Without a strong compositional element though, many landscapes fall flat, simply because there is nothing within the scene to attract viewers. The best landscapes are often simple when you look at them closely, even when they contain many fine details. Most of the best landscapes can be diluted down to an interesting foreground, which draws the viewer in, then there may be leading lines, either diagonals or s-shaped curves, pulling the viewer towards the main subject, which is likely to be on one of the thirds intersections. Sometimes, the main subject is the landscape as a whole, but there is usually a strong supporting subject on a thirds line in these cases and the leading line acts as a guide, taking the viewer on a tour around the image. Both of the above examples use the shore as a leading line from the corners to the distance, literally going through most of the scene.

In Part 2 I will talk of some of the more technical aspects of landscape photography and visit micro-landscapes.

Thursday, 13 August 2009

Macro Photography

Macro photography is arguably one of the more difficult forms of photography to master, it is certainly more technical than some others and it is important to understand the effects of depth of field. In many ways, depth of field is one of the biggest hurdles a macro photographer has to overcome, either by using a narrow aperture or to embrace the narrow depth of field in such a way that it becomes a form of creativity. At wider apertures, the depth of field can be measured in millimetres. Almost without exception, manual focus should be used because of the narrow depth of field, even at f/16.
True macro is considered to be 1:1 or life size (or larger). Many zoom lenses are marketed as macro lenses, but typically, they are around 1/3 or 1/4 life size and they certainly don't have the sharpness associated with true macro prime lenses. The choice of lens is dependent on what sort of subjects interest you as a photographer and what backgrounds you want to include. At their closest focusing distance, all macro lenses will blur the background to an equal degree for any given aperture, although the focal length will determine how close it focuses. For example, a 100mm lens will have a closer focusing distance than a 180mm lens, but if both are 1:1, they will both blur the background to the same degree. However, the 180mm lens will include less of the background, making a pleasing background easier to achieve, as it will potentially have less distracting background elements (such as bright objects). For best results a tripod (or monopod/bean bag) should always be used, although sometimes it simply isn't possible.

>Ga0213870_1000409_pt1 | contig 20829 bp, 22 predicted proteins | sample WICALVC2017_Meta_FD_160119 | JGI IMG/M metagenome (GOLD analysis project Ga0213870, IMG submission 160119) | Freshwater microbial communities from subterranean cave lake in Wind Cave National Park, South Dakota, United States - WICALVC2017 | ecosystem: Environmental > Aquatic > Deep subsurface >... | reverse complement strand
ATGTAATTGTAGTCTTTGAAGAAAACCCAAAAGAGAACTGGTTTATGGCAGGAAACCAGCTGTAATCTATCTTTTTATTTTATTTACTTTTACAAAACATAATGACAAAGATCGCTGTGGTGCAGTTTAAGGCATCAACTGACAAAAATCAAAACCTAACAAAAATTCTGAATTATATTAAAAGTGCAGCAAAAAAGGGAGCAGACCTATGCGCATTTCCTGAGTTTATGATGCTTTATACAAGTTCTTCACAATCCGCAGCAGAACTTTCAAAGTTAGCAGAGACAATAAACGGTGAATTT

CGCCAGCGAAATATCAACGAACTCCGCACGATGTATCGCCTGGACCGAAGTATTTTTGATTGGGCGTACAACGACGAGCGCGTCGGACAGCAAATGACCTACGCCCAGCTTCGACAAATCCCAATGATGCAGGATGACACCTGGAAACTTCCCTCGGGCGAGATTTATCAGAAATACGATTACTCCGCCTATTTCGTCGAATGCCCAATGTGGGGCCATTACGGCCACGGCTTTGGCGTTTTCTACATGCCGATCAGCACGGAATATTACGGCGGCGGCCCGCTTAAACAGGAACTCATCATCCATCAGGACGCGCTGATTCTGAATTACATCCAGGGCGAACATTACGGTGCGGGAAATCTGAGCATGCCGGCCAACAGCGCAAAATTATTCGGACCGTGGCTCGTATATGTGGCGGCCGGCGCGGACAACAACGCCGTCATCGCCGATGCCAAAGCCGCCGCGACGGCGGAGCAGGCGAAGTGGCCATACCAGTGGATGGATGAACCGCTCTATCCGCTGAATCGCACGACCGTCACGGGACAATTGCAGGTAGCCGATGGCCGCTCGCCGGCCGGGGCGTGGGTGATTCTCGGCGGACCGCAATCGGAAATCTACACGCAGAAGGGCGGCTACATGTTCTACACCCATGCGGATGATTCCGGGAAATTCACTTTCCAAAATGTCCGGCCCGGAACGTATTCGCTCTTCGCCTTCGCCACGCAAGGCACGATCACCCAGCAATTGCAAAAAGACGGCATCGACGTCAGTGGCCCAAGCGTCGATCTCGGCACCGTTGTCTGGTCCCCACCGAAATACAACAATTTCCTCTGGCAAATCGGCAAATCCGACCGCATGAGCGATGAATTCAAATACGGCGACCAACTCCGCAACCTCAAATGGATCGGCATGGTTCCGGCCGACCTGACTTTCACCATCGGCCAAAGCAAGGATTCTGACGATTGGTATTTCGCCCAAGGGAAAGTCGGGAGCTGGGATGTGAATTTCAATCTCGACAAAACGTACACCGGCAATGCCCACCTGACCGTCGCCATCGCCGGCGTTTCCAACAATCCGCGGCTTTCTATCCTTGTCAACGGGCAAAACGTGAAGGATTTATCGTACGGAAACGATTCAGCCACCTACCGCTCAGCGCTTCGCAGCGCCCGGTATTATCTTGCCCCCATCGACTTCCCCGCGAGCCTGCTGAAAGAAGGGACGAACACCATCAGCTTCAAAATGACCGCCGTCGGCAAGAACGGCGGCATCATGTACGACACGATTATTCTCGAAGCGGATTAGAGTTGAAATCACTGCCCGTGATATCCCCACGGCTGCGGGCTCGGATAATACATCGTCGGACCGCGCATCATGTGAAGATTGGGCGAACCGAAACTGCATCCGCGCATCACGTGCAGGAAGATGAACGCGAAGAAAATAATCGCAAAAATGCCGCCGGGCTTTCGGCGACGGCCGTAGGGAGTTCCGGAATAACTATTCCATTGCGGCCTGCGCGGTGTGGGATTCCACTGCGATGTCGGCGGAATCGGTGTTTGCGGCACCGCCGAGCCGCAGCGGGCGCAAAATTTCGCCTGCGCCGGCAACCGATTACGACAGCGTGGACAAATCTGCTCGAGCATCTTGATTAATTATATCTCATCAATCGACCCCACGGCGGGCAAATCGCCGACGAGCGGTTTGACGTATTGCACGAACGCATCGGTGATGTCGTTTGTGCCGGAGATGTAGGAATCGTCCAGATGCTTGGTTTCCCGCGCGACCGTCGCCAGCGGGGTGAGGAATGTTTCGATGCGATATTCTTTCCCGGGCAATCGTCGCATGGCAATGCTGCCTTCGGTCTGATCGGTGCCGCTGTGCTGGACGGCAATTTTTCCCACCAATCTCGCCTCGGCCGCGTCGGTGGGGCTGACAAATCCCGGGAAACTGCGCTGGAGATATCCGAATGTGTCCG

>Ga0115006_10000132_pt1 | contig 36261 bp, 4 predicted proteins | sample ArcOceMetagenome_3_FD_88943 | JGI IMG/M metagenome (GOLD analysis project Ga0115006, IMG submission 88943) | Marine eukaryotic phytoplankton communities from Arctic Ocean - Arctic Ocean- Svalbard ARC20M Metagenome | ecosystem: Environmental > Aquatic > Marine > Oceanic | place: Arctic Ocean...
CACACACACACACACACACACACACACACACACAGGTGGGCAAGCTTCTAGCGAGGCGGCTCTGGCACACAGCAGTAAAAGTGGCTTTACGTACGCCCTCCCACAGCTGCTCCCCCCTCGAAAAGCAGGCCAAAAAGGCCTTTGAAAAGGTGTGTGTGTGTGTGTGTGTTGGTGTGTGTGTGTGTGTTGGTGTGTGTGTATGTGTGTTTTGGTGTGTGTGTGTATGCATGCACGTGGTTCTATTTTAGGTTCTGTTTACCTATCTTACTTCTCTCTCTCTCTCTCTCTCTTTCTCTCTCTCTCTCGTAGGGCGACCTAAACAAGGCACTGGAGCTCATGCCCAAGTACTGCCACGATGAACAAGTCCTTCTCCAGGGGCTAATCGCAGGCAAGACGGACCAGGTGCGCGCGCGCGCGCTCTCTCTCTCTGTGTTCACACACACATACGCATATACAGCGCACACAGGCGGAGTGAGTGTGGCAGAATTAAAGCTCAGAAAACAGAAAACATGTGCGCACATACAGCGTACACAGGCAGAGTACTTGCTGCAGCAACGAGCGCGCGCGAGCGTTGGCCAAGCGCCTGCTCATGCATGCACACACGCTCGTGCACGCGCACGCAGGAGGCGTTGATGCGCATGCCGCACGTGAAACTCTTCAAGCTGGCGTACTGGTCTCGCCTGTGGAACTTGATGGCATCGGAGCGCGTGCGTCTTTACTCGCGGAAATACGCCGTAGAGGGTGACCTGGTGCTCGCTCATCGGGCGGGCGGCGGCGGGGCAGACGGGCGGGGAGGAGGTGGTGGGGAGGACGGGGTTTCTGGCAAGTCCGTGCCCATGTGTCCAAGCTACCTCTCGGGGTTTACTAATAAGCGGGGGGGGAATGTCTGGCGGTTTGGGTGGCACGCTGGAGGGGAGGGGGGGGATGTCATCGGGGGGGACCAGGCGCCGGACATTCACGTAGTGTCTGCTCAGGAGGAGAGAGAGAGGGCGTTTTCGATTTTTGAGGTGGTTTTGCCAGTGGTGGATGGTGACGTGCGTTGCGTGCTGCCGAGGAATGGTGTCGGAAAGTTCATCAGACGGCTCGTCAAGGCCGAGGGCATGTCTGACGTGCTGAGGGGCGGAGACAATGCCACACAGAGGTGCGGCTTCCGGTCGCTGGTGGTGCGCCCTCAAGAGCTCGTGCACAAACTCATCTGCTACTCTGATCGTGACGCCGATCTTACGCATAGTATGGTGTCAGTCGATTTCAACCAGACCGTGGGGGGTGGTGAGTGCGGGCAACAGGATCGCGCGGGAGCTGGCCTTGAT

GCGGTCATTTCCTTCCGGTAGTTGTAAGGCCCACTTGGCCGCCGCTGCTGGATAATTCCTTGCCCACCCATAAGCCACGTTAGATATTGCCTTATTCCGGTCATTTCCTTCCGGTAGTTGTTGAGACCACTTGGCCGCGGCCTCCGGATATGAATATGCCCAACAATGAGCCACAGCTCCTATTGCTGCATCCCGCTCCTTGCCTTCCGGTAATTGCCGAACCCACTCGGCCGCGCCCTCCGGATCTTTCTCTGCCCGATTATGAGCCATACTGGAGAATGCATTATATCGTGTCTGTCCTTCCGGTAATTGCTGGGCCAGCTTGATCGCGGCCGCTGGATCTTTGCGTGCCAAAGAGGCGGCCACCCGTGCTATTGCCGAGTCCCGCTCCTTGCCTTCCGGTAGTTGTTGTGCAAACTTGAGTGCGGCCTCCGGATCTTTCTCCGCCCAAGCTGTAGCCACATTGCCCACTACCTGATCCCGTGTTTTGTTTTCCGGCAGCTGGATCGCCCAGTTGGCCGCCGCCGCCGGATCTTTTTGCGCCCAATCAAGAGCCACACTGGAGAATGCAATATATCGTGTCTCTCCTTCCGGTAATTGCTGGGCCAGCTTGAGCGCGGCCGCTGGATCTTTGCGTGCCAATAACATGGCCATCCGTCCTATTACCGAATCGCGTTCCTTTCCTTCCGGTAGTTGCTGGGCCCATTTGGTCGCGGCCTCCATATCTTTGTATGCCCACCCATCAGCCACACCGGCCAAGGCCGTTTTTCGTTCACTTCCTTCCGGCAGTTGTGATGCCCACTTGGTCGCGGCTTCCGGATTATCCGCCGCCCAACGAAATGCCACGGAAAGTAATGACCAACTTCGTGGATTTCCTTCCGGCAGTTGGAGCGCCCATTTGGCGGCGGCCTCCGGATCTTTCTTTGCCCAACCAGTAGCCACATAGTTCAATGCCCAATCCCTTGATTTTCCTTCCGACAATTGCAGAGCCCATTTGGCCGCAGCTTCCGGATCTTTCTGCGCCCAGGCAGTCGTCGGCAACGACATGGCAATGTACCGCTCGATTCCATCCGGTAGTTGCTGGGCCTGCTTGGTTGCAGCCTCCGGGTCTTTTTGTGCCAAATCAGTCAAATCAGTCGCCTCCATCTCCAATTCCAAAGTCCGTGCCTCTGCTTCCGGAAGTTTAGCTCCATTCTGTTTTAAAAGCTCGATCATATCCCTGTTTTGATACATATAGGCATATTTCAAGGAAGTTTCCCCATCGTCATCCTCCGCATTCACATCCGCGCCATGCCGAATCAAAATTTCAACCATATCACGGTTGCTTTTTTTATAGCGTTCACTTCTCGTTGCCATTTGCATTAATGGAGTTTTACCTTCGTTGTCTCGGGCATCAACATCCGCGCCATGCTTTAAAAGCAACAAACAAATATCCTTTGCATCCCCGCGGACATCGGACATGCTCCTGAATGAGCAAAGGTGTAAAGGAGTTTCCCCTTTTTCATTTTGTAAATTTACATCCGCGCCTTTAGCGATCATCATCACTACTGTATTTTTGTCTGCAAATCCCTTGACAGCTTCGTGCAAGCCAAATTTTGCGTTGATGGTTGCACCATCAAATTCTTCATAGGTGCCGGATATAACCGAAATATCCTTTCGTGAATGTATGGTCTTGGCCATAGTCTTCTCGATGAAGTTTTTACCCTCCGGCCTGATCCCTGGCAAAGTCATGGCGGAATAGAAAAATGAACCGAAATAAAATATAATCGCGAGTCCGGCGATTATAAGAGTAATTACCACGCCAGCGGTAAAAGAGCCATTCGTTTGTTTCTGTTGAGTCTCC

Shorter macro lenses are good all-round lenses (50-60mm range), useful for a range of macro (and non-macro) subjects, although trying to get close enough to insects would be a challenge, so they are best used for still life or where there is limited space. The medium sized macro lenses (90-105mm) become more useful for insect macro photographs, so are perhaps even more useful as all-rounders, although in confined spaces, it may be difficult to fit larger subjects in the frame (i.e. non-macro images). If insects are likely to be your main interest, then the longer (150-200mm) lenses are going to be the most useful, although they do come at a price and they tend to be less sharp than the medium focal length lenses, also some sort of support is essential. Luckily, because you're further away from the subject, it is much easer to set a tripod up, without disturbing the subject and sending it flying away. Another advantage with the longer macro lenses, they are compatible with teleconverters (extenders in Canon land) and not just extension tubes. Teleconverters and extension tubes both increase the magnification (and converters also increase focal length of course), but the 2x converters can reduce image quality quite a bit and extension tubes prevent infinity focus. Most (but not all) of the shorter macro lenses are unable to make use of teleconverters, although they can make use of extension tubes. Short of getting specialist macro lenses (like Canon's MPE-65 5x macro lens or microscope attachment), this is the greatest magnification you can achieve.
There isn't really a bad macro lens in terms of image quality and they all have a high reputation interms of image quality. In the two most poular mounts (Canon and Nikon), Nikkor, Canon, Sigma and Tamron all make excellent lenses, with Sigma offering the greatest range of focal lengths. Sigma and Tamron also make lenses in the other popular mounts, along with other options from the camera manufacturers. It may also be possible to get adaptors to use other lenses, such as Zeiss, Leica and M42 mounts.

Tuesday, 4 August 2009

Shortlisted for BWPA Awards

I found out today that a number of my images have been shortlisted for the 2009 British Wildlfe Photography Awards. It's a good feeling to get past the first hurdle and I always imagined that the best chance I had of getting anywhere with awards, was for landscapes, even though I prefer to photograph wildlife. I was quite pleased when I saw the categories, as I knew I had a good chance of finding some invertebrates and as it turned out, I had a couple of coastal images I felt were suitable.

Saturday, 1 August 2009

Singh-Ray Filters

I first came across Singh-Ray filters after reading an interview of an exceptional photographer by the name of Mike Dawson on Better Photo in 2008. I already had some neutral density filters form Hi-Tech, but the results weren't ideal for sunsets. Singh-ray are known for their high quality in the United States, but they aren't available in the UK. However, they make special reverse graduated neutral density filters, especially designed for sunsets and sunrises and are the only manufacturer that makes them that I'm aware of. Instead of having the darkest part of the filter at the top, the graduation is darkest at the centre, gradually decreasing towards the top, with the bottom remaining clear, as with a standard ND grad. I have been using them now for a year, with some results I'm really pleased with. In fact, with a couple of exceptions, most of my sunset work has been done using a 3 stop reverse grad. I've even been considering a 4 stop version, but I keep hoping the exchange rate will be more favourable first. I also usually couple it with a warming circular polarizer, instead of a slightly cool cast you get with most CPL filters, it warms the image up a little, again ideal for sunsets.
The filters have been instrumental in developing my style, without them my only option would be HDR, which is a technique I'm not over fond of, except as a tool for occasional use. They make it possible to make use of striking lighting, without resulting in blown highlights.